The space is divided so that each widget is given its preferred size, and remaining space is divided according to stretch factors among widgets. If not all widgets can be given their preferred size (there is not enough room), then widgets are given a smaller size (down to their minimum size). If necessary, the container (or parent layout) of this layout is resized to meet minimum size requirements.

The preferred width or height of a widget is based on its natural size, where it presents its contents without overflowing. WWidget::resize() or (CSS width, height properties) can be used to adjust the preferred size of a widget.

The minimum width or height of a widget is based on the minimum dimensions of the widget or the nested layout. The default minimum height or width for a widget is 0. It can be specified using WWidget::setMinimumSize() or using CSS min-width or min-height properties.

#2

Updated by Pierluigi Vicinanza almost 8 years ago

WText is the more expected widget than WLabel

I tend to use WLabel for the sake of better code readability (so that I don't have to specify "line->setWordWrap(false)" and "line->setFormat(Wt::PlainText)" every time I add some text). Could you please elaborate more on why WText is the preferred way? I've tested your code using a WLabel as well and it seems to work as good as with WText.

>The problem with the original approach is that the nesting of WVBoxLayouts causes the height of the labels to be adjusted [...]

Hmmm...I understand now. I think I got confused between preferred and minimum size. I was expecting WLabels to be resized up to "preferred size" regardless (as it normally happens with Qt/QLabel/desktop UIs, but I understand web UIs are a different beast...).

The reason why I was using a nested layout was:

  1. I could use WBoxLayout::itemAt(...), WBoxLayout::insertWidget(...) methods to perform widget manipulations based on index number
  2. I thought it was a better practice to insert every widget in a layout
  3. code readability (a developer sees exactly what layout I'm trying to achieve, instead of having to infer it from parent-child relationships)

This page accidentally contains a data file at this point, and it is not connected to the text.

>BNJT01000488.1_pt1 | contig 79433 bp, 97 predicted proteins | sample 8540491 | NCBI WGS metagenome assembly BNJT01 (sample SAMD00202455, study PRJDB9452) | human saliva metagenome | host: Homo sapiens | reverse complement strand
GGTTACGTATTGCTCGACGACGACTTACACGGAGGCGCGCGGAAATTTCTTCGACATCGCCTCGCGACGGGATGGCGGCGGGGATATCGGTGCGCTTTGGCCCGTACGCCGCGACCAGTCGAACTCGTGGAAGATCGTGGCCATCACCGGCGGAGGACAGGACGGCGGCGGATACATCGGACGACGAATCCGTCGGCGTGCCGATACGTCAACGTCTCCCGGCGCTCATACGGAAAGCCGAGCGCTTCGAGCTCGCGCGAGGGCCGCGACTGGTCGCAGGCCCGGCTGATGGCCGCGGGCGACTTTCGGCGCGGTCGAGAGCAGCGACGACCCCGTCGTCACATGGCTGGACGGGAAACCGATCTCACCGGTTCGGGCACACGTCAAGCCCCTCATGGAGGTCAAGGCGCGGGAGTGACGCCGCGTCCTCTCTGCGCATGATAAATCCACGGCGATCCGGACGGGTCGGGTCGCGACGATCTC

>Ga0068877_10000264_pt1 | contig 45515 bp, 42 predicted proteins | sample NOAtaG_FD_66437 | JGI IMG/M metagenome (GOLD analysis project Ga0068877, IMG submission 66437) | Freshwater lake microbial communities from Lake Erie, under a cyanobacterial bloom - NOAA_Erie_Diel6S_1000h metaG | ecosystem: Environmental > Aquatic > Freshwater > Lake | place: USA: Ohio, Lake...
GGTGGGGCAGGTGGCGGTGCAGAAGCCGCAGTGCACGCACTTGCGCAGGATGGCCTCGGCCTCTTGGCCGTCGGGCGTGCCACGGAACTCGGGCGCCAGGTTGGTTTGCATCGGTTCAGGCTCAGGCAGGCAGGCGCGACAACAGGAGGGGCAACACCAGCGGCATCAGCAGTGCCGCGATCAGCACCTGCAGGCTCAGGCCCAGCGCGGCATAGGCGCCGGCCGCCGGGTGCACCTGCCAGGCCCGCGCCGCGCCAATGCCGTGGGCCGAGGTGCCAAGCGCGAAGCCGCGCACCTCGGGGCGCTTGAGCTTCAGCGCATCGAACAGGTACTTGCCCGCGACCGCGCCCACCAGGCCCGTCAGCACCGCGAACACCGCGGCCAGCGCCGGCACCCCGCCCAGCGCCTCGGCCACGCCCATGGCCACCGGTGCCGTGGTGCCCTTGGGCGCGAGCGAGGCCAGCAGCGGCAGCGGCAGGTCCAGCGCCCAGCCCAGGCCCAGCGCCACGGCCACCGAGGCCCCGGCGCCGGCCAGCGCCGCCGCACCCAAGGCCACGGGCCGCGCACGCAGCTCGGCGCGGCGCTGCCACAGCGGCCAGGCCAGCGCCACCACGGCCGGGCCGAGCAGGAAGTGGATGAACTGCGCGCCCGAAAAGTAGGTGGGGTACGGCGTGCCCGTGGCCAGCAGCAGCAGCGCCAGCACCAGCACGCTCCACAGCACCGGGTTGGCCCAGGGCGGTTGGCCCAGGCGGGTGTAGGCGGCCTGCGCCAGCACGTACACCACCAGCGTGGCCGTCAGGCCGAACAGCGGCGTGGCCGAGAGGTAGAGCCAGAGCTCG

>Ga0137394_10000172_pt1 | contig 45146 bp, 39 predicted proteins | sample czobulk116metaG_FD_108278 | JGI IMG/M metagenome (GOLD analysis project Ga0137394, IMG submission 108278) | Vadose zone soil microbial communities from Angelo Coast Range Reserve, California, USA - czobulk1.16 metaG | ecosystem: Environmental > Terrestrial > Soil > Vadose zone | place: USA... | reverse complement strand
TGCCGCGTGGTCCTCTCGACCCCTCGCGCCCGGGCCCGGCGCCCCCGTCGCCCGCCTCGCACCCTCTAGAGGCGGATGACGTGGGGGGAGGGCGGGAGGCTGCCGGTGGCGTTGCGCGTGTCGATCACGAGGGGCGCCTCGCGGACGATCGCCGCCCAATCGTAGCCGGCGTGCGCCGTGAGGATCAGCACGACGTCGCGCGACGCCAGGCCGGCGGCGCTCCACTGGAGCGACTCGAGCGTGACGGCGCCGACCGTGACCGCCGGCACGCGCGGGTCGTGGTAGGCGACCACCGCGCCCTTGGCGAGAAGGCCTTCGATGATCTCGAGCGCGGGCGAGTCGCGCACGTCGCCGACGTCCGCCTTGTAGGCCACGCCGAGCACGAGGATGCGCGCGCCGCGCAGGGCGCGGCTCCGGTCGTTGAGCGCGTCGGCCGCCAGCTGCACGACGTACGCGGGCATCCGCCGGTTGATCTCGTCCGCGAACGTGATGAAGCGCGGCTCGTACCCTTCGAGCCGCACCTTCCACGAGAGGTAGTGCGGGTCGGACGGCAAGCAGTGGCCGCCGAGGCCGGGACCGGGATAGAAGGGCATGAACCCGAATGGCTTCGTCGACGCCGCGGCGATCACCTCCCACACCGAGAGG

So, to recap, whenever I want to enforce a vertical layout AND I want the area to be resized to fit the preferred size, I'll have to avoid a (vertical) layout manager and rely on the fact that widgets are implicitly layed-out at the end when added to a WContainerWidget. Is that correct?

Say I'd like to address the same problem but with an horizontal layout (e.g. adding several text fields on a line and displaying horizontal scollbars), how should I proceed? Shall I use a WHBoxLayout in that case? Should I rely on the fact that by default WText is inline?

Thank you very much for your help!

#3

Updated by Wim Dumon almost 8 years ago

With 'expected', I mean that when I see WLabel, I expect it to be used in combination with a budy widget (radiobutton, checkbox). The fact that you use it for storing text is not problematic, and has indeed no influence on the layout issue.

Wrt (1): The same functionality is available in a WContainerWidget: insertWidget, widget, count, indexOf, ...

Wrt (2): In general we recommend to use the web way for layouting when possible, and layouts when necessary.

Wrt (3): It's a habit? ;-)

So, to recap, whenever I want to enforce a vertical layout AND I want the area to be resized to fit the preferred size, I'll have to avoid a (vertical) layout manager and rely on the fact that widgets are implicitly layed-out at the end when added to a WContainerWidget. Is that correct?

You can do this with a layout manager, if the parent widget is not in a layout manager. If the parent widget is inside a layout or has a size configured, the layout manager will adjust the contents of the container to the size of the container, and not the other way around like you seem to suggest. If the parent widget has no size set (so no resize(), and not within a layout manager, and no CSS sizes), the layout manager will give its parent a size based on the preferred sizes of its children. I adapted the documentation of WBoxLayout to make this more explicit.

Say I'd like to address the same problem but with an horizontal layout (e.g. adding several text fields on a line and displaying horizontal scollbars), how should I proceed? Shall I use a WHBoxLayout in that case? Should I rely on the fact that by default WText is inline?

I see two possibilities: either use a WHBoxLayout in a widget with no defined width (attention: CSS will assign a width to a WContainerWidget by default), or place inline widgets one next to the other and set nowrap on the parent WContainerWidget.

Wim.

#4

Updated by Pierluigi Vicinanza almost 8 years ago

In general we recommend to use the web way for layouting when possible, and layouts when necessary

Good to know that!

I've done some further experimentations based on your suggestions; your example/notes proved to be extremely helpful: I've now managed to fix nearly all my layout issues. I'll try to iron last few issues out via layout redesign + CSS.

Thanks a lot Wim!

Pierluigi

#5

Updated by Koen Deforche over 7 years ago

  • Assignee set to Wim Dumon
  • Target version set to 3.3.4
#6

Updated by Koen Deforche over 7 years ago

  • Status changed from Resolved to Closed